This author participates in the Readers' Favorite Book Review Exchange Program, which is open to all authors and is completely free. Simply put, you agree to provide an honest review an author's book in exchange for the author doing the same for you. What sites your reviews are posted on (Goodreads, B&N, Amazon, etc.) and whether you send digital (eBook, PDF, Word, etc.) or hard copies of your books to each other for review is up to you. To begin, click the purple email icon to send this author a private email, and be sure to describe your book or include a link to your Readers' Favorite review page or Amazon page.
This author participates in the Readers' Favorite Book Donation Program, which was created to help nonprofit and charitable organizations (schools, libraries, convalescent homes, soldier donation programs, etc.) by providing them with free books and to help authors garner more exposure for their work. This author is willing to donate free copies of their book in exchange for reviews (if circumstances allow) and the knowledge that their book is being read and enjoyed. To begin, click the purple email icon to send this author a private email. Be sure to tell the author who you are, what organization you are with, how many books you need, how they will be used, and the number of reviews, if any, you would be able to provide.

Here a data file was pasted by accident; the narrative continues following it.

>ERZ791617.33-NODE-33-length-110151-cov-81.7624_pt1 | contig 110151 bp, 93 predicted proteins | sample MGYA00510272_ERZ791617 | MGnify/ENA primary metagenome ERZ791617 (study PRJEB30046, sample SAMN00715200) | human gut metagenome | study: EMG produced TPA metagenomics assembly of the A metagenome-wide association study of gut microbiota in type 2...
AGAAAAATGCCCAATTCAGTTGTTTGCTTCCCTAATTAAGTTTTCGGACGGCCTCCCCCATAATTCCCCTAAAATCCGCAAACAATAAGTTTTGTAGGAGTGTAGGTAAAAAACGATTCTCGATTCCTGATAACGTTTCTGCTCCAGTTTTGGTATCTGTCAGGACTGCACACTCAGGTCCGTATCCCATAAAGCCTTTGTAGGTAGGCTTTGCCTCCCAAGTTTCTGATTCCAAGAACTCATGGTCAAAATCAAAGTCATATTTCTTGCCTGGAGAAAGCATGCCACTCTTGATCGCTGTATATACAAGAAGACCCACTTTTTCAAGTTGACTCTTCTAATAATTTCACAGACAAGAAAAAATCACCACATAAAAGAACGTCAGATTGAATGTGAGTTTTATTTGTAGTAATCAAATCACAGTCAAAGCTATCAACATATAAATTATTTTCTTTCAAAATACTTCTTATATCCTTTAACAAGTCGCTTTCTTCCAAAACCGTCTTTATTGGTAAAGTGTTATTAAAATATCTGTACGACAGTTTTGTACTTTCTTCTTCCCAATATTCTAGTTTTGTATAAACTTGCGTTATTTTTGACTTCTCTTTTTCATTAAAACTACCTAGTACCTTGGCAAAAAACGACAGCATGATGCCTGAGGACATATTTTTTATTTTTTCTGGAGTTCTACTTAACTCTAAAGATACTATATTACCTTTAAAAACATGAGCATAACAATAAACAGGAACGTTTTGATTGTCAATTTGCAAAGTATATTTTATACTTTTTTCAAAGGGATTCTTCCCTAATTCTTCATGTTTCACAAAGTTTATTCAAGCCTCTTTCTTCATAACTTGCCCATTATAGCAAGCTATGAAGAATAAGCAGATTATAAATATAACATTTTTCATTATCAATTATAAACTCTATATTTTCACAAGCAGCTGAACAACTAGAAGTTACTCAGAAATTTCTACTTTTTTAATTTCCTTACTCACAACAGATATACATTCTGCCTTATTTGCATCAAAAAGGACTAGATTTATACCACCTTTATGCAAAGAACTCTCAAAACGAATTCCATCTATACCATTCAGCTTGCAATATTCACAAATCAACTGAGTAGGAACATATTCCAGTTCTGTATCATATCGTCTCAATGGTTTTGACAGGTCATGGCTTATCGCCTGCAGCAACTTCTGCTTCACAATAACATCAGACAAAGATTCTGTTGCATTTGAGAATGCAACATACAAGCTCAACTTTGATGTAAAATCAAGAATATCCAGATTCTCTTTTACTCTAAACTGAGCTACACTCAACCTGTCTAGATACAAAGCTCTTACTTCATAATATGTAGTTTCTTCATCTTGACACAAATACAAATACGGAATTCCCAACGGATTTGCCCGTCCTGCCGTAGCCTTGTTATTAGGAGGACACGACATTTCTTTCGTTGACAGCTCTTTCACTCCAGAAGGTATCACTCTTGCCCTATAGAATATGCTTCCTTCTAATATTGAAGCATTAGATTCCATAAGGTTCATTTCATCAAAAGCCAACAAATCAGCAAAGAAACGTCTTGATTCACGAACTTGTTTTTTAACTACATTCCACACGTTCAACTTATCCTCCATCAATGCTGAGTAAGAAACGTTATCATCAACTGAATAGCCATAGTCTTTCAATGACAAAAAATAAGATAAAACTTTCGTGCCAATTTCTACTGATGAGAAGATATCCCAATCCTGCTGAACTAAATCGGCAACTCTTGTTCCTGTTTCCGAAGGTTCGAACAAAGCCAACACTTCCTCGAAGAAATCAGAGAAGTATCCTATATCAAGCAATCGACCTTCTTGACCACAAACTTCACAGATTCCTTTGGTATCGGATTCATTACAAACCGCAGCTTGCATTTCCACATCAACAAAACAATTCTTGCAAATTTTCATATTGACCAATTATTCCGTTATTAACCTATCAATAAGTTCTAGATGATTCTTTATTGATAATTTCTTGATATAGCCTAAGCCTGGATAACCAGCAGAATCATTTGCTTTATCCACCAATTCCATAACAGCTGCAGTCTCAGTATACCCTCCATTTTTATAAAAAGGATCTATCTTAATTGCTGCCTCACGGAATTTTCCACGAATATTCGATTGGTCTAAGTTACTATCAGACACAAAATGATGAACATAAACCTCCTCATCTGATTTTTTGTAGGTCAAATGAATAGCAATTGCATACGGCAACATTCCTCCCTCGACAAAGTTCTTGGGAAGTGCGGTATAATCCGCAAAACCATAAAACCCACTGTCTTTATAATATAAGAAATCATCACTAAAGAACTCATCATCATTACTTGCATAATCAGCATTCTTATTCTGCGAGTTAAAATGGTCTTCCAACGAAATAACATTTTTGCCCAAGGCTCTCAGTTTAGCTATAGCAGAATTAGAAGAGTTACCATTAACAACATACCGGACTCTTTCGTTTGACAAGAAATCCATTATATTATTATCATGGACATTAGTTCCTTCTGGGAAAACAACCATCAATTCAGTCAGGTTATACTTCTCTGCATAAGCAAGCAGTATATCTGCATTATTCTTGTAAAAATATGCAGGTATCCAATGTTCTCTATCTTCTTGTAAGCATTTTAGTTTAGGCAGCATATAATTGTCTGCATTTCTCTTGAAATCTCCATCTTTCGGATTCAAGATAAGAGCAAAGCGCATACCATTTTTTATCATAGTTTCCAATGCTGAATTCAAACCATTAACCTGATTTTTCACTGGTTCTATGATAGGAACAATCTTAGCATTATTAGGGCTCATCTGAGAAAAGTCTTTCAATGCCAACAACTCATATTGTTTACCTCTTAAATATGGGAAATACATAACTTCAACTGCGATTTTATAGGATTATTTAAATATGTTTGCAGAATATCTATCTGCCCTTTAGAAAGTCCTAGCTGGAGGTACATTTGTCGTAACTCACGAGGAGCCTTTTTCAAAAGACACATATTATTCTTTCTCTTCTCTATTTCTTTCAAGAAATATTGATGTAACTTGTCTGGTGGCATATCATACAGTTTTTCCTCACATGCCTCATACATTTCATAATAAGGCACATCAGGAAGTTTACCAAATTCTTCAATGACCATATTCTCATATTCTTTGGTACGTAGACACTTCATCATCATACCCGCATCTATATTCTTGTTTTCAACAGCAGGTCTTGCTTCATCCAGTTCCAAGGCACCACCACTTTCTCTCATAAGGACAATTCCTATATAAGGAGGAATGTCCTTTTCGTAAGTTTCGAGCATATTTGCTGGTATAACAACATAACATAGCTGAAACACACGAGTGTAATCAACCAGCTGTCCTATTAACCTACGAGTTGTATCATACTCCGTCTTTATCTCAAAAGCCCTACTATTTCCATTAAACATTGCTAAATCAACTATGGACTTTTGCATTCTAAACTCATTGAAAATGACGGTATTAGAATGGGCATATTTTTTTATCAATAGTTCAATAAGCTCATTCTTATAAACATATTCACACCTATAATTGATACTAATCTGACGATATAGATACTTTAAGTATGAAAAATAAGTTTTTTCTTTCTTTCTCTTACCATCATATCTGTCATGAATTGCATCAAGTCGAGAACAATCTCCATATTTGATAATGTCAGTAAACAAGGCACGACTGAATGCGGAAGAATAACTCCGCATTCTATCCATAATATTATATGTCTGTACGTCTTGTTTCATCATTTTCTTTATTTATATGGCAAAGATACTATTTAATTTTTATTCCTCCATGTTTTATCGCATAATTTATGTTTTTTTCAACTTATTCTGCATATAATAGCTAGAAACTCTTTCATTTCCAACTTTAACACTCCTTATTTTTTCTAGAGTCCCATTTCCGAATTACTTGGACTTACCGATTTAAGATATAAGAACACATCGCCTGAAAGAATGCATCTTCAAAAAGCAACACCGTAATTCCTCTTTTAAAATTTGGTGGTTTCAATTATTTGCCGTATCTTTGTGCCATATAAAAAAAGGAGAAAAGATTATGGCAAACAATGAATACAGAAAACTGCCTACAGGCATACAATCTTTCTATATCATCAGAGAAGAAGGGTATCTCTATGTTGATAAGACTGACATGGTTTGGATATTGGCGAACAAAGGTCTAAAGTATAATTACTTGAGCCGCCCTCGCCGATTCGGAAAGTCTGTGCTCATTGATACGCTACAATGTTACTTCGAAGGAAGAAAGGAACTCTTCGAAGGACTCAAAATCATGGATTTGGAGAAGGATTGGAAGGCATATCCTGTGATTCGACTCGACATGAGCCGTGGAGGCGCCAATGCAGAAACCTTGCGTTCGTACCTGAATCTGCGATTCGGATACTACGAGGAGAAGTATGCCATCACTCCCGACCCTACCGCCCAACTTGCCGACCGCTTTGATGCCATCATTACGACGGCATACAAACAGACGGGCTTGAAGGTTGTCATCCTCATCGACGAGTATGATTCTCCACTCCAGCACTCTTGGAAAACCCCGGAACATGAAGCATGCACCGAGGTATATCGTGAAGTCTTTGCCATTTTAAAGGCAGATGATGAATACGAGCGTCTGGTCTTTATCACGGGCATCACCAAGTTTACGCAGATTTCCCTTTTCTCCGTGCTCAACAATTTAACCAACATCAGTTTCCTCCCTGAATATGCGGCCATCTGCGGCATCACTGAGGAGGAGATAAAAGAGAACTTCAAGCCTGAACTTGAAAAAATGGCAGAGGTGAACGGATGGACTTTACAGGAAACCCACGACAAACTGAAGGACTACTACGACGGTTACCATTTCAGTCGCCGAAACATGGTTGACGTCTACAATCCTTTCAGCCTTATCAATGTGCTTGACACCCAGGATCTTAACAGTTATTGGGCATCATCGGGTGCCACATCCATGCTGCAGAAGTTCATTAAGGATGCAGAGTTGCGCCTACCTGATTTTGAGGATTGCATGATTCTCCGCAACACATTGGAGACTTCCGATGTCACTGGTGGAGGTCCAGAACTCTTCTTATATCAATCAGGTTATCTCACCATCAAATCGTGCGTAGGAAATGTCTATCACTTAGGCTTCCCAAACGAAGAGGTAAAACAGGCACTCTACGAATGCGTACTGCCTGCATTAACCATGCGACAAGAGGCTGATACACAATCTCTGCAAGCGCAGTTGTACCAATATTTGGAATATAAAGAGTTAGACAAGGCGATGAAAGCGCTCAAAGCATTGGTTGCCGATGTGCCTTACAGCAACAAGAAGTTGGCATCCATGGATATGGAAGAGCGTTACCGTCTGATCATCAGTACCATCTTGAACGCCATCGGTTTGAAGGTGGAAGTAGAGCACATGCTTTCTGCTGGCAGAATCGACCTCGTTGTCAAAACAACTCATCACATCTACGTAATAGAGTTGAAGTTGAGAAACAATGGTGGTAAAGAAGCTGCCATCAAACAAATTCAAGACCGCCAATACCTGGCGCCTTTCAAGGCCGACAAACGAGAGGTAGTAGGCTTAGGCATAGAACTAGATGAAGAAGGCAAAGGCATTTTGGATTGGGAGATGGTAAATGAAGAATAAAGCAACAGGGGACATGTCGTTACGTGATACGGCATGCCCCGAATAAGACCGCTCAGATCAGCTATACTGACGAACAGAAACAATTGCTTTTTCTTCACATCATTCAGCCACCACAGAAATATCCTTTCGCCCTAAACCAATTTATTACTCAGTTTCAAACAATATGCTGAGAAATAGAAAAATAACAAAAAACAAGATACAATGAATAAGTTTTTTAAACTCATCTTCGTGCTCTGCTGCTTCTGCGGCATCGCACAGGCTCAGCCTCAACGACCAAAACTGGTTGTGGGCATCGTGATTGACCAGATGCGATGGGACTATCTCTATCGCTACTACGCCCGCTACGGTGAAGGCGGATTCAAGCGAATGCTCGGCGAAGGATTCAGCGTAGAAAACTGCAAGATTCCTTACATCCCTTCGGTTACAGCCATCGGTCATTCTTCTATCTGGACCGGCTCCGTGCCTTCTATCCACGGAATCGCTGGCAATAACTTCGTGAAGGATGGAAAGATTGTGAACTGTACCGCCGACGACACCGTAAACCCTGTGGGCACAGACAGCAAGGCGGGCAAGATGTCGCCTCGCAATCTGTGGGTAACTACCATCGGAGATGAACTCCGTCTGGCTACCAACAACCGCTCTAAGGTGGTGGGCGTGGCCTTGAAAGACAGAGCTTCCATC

Reviewed by Lit Amri for Readers' Favorite
Juliana (Volume 1, 1941-1944) by Vanda is an intriguing historical fiction romance set in 1940s New York City, where the gay community thrives in the midst of a repressive atmosphere and raging war in Europe. Alice ‘Al’ Huffman, new high school graduate, goes to New York to start her Broadway dream, leaving behind her humble beginnings in the potato fields of Long Island. Together with her childhood friends, they naively stumble their way into Max’s path, a dodgy character who introduces Al to Juliana, a singer on the brink of stardom. Despite her unsuccessful Broadway dream, Juliana becomes the center of Al’s attention. She introduces Al into a new world that she never thought she would explore.
Even though the story is told through Al’s point of view, the character that really shines for me here is Juliana, and I wish that this story was also told through her perspective. Al’s path to maturity is poignant, charming, quirky and funny, but sometimes slow and confusing. At times I found the chemistry between her and the enigmatic and sophisticated Juliana odd, as these two had little in common besides an artistic bond. That said, this couple is also the epitome of the saying 'opposites attract.'
Juliana is an enjoyable read and a great insight into the life of gay men and women in 1940s New York City, where the social dividing line existed between the 'proper' community and the socially undesirable. I’m eager to find out how the story continues in Volume II.